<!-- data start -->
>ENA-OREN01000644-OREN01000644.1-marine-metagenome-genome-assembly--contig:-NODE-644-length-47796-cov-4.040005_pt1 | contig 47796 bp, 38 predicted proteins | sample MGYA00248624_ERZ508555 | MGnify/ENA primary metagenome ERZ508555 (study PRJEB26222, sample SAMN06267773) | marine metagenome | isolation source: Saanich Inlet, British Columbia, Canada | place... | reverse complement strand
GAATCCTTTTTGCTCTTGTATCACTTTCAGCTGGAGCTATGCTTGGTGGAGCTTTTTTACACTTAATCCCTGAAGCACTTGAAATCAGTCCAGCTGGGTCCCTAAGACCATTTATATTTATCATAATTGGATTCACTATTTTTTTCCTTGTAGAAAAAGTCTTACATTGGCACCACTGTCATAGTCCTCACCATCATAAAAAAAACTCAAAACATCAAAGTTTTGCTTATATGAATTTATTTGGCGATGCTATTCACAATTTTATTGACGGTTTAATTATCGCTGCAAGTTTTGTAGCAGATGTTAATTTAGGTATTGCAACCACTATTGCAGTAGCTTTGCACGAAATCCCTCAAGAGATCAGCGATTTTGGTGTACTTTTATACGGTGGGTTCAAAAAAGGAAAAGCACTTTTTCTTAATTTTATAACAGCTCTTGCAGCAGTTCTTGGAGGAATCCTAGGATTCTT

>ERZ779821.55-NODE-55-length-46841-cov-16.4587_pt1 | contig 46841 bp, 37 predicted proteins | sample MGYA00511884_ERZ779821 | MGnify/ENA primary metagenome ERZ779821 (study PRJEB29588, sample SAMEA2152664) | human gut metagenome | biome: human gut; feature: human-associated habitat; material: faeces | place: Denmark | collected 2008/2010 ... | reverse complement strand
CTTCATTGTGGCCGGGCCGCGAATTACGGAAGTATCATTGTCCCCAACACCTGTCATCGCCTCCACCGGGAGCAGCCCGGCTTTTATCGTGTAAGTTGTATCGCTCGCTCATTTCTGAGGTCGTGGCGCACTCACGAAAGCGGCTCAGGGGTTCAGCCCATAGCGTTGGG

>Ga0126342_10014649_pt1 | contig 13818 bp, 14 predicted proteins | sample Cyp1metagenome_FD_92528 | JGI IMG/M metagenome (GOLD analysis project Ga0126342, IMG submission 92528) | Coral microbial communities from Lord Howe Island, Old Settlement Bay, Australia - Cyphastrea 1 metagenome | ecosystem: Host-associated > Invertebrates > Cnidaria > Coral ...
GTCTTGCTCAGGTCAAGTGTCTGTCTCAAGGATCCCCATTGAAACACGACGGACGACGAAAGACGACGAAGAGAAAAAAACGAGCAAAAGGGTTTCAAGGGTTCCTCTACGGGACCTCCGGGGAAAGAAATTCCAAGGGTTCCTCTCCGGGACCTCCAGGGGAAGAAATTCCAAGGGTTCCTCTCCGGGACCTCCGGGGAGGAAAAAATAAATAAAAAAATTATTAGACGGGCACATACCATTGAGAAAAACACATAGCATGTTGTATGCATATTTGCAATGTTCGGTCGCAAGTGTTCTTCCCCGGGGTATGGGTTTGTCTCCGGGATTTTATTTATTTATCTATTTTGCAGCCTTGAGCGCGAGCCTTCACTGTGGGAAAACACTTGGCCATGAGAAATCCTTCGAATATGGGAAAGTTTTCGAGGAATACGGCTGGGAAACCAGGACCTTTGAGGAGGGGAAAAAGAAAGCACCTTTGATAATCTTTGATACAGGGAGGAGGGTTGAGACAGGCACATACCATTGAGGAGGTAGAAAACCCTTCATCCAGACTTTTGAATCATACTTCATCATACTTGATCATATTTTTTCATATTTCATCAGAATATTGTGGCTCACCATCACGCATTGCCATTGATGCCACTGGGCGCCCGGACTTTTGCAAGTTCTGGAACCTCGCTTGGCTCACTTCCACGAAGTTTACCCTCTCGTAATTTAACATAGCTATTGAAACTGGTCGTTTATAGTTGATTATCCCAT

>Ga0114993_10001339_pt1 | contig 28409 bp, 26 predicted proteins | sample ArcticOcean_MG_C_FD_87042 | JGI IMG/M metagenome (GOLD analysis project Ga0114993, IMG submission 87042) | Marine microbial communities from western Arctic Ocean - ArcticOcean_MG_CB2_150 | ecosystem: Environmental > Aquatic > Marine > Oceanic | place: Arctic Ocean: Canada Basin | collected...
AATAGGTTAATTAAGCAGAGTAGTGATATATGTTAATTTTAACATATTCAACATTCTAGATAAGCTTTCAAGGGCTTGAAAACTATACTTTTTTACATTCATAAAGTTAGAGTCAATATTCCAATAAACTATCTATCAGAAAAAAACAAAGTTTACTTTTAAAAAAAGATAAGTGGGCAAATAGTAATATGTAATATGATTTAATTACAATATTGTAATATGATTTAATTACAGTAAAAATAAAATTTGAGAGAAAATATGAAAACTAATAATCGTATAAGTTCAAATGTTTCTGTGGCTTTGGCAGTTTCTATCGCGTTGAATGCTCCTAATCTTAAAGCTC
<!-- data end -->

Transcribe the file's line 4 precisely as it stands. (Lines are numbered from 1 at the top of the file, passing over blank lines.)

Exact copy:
CTTCATTGTGGCCGGGCCGCGAATTACGGAAGTATCATTGTCCCCAACACCTGTCATCGCCTCCACCGGGAGCAGCCCGGCTTTTATCGTGTAAGTTGTATCGCTCGCTCATTTCTGAGGTCGTGGCGCACTCACGAAAGCGGCTCAGGGGTTCAGCCCATAGCGTTGGG